Investors are starting to tune out the noise of the billions of dollars that flowed into Saudi bonds and stocks in the first half of the year after the kingdom’s upgrade to emerging-market status.
While the Saudi government has accelerated the pace of deregulating its capital markets, concerns about the economy’s reliance on oil and escalating tensions in the Persian Gulf are coming back to the fore.
The bulk of the estimated $20 billion in inflows from Saudi Arabia’s ascension to two key developing-nation equity indexes would materialize by end-August, according to EFG-Hermes. Meanwhile, the tailwind from its dollar bonds’ inclusion in JPMorgan Chase & Co.’s emerging-market gauges, happening gradually over nine months through September, has largely played out, said Arqaam Capital Ltd.’s Abdul Kadir Hussain.
“Once the passive flows subside, courting active investors will be a hard grind,” said M.R. Raghu, the head of research at Kuwait Financial Centre SAK, which manages $3.8 billion. “Foreign investors will perceive Saudi Arabia as a commodity play for some time to come.”
Active money managers seek to outperform benchmark indexes by buying and selling securities. By contrast, passive funds track an index.
Saudi stocks are also getting more expensive relative to developing-nation equities, with the gap in their estimated price-to-earnings ratios near the widest since 2015. The high valuations are the reason Mark Mobius, a pioneer in emerging-market investing, isn’t joining the party.
What’s more, some investors aren’t ready to forgive or forget the murder of columnist Jamal Khashoggi in the Saudi consulate in Istanbul in October.
“The Khashoggi incident and the general structure of the rule of law in Saudi Arabia will continue to deter some investors,” said Mobius, who spent three decades at Franklin Templeton Investments before setting up his own firm last year.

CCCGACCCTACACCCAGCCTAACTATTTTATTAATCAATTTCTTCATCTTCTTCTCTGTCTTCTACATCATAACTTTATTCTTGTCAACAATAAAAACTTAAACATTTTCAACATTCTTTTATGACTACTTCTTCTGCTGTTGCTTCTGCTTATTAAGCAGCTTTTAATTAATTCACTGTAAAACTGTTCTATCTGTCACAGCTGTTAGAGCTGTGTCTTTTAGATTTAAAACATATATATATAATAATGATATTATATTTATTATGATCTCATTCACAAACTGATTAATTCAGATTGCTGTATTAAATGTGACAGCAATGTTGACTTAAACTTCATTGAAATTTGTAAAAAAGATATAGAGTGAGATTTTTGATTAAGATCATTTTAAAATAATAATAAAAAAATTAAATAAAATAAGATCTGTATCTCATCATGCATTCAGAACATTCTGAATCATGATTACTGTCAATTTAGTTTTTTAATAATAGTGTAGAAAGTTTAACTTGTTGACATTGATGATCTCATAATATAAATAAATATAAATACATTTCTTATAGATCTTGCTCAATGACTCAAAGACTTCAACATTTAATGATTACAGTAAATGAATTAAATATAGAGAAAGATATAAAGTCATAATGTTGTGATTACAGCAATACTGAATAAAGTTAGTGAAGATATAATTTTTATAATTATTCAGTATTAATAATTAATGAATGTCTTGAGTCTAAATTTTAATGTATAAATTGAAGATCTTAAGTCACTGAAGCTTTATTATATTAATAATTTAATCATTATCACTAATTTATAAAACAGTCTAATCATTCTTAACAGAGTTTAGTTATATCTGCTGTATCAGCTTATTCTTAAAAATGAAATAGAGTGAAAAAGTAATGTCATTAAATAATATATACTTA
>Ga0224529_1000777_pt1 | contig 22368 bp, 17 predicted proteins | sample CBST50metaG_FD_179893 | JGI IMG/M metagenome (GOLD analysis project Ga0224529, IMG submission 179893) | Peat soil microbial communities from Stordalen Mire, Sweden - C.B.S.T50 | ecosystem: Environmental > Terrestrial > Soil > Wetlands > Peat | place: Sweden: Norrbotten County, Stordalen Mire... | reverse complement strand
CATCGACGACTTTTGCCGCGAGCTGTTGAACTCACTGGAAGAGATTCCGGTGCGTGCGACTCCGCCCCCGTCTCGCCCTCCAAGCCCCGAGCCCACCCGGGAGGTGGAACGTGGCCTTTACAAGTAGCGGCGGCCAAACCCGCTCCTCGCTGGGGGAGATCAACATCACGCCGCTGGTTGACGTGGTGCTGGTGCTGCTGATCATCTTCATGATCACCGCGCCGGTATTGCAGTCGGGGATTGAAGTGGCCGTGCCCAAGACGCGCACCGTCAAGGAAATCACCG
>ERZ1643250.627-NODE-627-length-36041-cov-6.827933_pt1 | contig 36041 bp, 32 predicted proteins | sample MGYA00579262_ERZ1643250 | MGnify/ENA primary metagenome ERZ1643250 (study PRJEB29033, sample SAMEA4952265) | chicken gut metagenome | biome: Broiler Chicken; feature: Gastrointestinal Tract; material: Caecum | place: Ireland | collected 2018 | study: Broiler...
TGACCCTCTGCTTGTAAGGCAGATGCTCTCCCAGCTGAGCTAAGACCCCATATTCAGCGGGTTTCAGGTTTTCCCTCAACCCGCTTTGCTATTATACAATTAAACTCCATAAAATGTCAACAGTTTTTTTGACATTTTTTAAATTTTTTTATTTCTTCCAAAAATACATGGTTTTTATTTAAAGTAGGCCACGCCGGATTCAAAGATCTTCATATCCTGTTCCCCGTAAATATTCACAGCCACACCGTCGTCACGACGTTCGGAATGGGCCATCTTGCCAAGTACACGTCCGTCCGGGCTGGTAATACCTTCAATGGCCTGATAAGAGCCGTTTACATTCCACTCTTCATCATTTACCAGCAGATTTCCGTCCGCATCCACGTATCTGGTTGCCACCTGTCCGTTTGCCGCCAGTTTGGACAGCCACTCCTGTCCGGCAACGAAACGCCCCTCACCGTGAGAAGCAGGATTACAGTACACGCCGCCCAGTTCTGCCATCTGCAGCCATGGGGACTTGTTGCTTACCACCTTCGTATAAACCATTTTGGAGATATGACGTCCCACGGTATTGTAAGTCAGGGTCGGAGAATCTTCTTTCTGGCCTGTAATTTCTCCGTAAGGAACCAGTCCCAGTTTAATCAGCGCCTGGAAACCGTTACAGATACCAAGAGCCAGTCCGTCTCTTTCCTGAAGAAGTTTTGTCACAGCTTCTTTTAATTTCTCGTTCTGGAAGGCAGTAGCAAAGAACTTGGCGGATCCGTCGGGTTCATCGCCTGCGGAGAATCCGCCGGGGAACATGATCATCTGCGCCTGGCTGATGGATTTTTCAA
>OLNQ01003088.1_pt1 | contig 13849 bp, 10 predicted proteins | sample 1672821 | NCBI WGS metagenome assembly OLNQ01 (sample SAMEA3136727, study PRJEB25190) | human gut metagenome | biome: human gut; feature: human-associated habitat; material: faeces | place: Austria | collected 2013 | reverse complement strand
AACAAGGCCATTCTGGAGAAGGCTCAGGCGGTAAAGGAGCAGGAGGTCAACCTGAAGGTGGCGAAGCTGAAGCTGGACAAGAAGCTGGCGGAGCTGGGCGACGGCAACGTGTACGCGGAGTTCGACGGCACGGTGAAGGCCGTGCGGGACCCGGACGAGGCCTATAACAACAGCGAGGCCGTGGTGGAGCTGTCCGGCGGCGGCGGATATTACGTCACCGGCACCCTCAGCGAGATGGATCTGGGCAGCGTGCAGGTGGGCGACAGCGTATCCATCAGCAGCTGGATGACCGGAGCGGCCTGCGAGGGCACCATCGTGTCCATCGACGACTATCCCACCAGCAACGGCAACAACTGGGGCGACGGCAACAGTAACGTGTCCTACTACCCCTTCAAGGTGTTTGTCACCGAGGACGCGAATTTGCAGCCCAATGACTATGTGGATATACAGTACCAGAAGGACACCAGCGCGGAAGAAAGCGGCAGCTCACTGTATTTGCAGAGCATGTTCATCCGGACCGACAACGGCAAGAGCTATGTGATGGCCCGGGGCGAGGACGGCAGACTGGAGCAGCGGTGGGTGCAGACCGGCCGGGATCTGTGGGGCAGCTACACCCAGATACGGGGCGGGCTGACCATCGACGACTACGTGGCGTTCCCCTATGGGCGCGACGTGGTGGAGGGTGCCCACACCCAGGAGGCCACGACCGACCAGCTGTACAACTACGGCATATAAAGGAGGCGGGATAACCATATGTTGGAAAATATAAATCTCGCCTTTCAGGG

The prospects may not improve much despite regulatory changes in June that are paving the way for foreigners to take controlling stakes in sectors from banking to petrochemicals after Saudi Arabia removed a cap on ownership of publicly traded companies for international strategic investor. Although foreign direct investment more than doubled last year to $3.2 billion, it remains well below the average level of the past decade.
“Higher valuations are to some extent justified by the earnings outlook and technicals,” said Michael Bolliger, the Zurich-based head of emerging-market asset allocation at UBS Wealth Management’s chief investment office. “But for this to be sustained, it is crucial that the government keeps up the reform pace and successfully cooperates with the private sector.”
Still, Saudi Arabia’s stock market remains under-owned by active emerging-market investors, compared with its Gulf neighbors Qatar and the United Arab Emirates, said Mohamad Al Hajj, a strategist at EFG-Hermes in Dubai.
“A pick-up in active inflows, which will likely be selective given valuation levels, would lead to continued net foreign inflows into Saudi going forward,” he said.
Saudi Arabia’s bonds have a market value of about $42 billion in JPMorgan’s emerging-market indexes, according to calculations by Arqaam Capital. The debt might be vulnerable to increased swings in U.S. Treasury yields and concerns over global trade tensions and slowing global economic growth in the coming months, said Hussain, the Dubai-based head of fixed-income asset management at Arqaam Capital.
The securities have returned more than 11% this year, outperforming the 9.6% gain in emerging markets, according to Bloomberg Barclays indexes.
“Risks for the second half are fairly elevated overall,” he said. “We have already had a strong rally in the first six months.”
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